White House to Host a Meeting on Artificial Intelligence: Amazon, Facebook, Google Reps to Interact with Donald Trump
The White House plans to convene executives Thursday from Amazon, Facebook, Google, Intel, and 34 other major U.S. companies as it seeks to supercharge the deployment of powerful robots, algorithms, and the broader field of artificial intelligence.
The Trump administration intends to ask academics, government officials, and AI developers about ways to adapt regulations to advance AI in such fields as agriculture, health care, and transportation, according to a draft schedule of the event. And they’re set to discuss the U.S. government’s power to fund cutting-edge research into such technologies as machine learning.
For the White House, the challenge is to strike a balance between the benefits of computers that can spot disease or drive cars and the reality that jobs — or lives — are at stake in the age of AI.
“Whether you’re a farmer in Iowa, an energy producer in Texas, [or] a drug manufacturer in Boston, you are going to be using these techniques to drive your business going forward,” Michael Kratsios, deputy chief technology officer at the White House, said in a recent interview.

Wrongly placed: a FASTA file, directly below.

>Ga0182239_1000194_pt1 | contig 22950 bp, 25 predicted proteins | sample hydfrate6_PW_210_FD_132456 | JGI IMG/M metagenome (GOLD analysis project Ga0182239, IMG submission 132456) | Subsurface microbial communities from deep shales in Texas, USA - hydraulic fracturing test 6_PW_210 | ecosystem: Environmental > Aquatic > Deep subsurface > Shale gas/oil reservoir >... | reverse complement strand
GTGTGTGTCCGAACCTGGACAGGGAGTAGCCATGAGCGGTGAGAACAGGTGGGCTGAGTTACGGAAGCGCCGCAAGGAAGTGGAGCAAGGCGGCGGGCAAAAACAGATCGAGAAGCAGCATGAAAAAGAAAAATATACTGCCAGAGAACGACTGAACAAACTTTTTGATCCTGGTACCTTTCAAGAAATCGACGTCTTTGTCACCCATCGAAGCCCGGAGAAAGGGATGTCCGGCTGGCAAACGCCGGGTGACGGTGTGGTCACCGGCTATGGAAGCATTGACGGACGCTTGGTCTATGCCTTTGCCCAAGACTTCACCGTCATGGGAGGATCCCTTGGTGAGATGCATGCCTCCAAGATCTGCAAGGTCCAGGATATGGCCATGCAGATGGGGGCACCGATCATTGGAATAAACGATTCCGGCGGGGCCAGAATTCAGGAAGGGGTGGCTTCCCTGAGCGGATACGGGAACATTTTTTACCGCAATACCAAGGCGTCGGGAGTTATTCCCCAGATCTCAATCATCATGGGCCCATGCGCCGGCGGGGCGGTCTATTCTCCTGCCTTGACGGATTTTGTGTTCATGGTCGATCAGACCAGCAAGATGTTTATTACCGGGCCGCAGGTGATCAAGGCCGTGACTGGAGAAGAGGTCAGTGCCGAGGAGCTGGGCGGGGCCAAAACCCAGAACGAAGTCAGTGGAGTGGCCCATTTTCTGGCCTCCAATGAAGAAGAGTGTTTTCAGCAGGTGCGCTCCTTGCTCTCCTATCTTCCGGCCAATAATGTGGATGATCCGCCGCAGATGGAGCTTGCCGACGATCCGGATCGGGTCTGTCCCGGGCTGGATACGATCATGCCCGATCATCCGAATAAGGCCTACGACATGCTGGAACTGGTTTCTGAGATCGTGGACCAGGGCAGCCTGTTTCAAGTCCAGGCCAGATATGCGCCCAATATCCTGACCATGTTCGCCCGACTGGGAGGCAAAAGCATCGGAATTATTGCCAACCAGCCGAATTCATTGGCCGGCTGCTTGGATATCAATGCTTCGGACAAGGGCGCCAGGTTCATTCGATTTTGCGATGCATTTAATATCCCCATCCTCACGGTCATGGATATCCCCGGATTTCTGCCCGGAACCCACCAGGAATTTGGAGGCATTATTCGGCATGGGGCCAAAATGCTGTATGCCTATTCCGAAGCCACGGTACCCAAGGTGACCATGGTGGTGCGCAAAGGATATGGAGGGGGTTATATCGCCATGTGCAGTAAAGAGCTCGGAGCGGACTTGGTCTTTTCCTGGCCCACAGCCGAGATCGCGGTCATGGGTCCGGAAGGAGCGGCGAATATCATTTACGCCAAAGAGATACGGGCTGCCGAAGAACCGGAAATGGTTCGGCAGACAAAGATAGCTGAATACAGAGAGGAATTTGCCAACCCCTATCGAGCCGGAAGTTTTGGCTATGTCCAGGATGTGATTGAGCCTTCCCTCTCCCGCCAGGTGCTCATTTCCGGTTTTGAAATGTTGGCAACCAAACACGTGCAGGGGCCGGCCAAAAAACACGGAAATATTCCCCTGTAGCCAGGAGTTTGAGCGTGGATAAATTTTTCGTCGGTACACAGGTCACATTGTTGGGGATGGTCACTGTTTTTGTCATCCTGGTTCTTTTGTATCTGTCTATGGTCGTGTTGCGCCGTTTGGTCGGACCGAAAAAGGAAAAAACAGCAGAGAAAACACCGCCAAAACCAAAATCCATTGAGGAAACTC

Among those expected to be in the room for that private gathering Thursday will be representatives from such tech giants as Microsoft, Nvidia, and Oracle, as well as other businesses such as Ford, Land O’Lakes, Mastercard, Pfizer, and United Airlines, according to the White House. Slated to represent Facebook is Jerome Pesenti, its vice president of AI, the company confirmed. Amazon plans to send Rohit Prasad, the head scientist for its voice-assistant Alexa. Intel chief executive Brian Krzanich is also expected to attend.
By the Trump administration’s own estimate, the U.S. government spent more than $2 billion in unclassified programs alone during the 2017 fiscal year to research and develop AI technology, according to data furnished this week by the White House’s Office of Science and Technology Policy. That doesn’t include spending at the Pentagon and key intelligence agencies far removed from public view, or additional boosts that the White House has sought for 2019.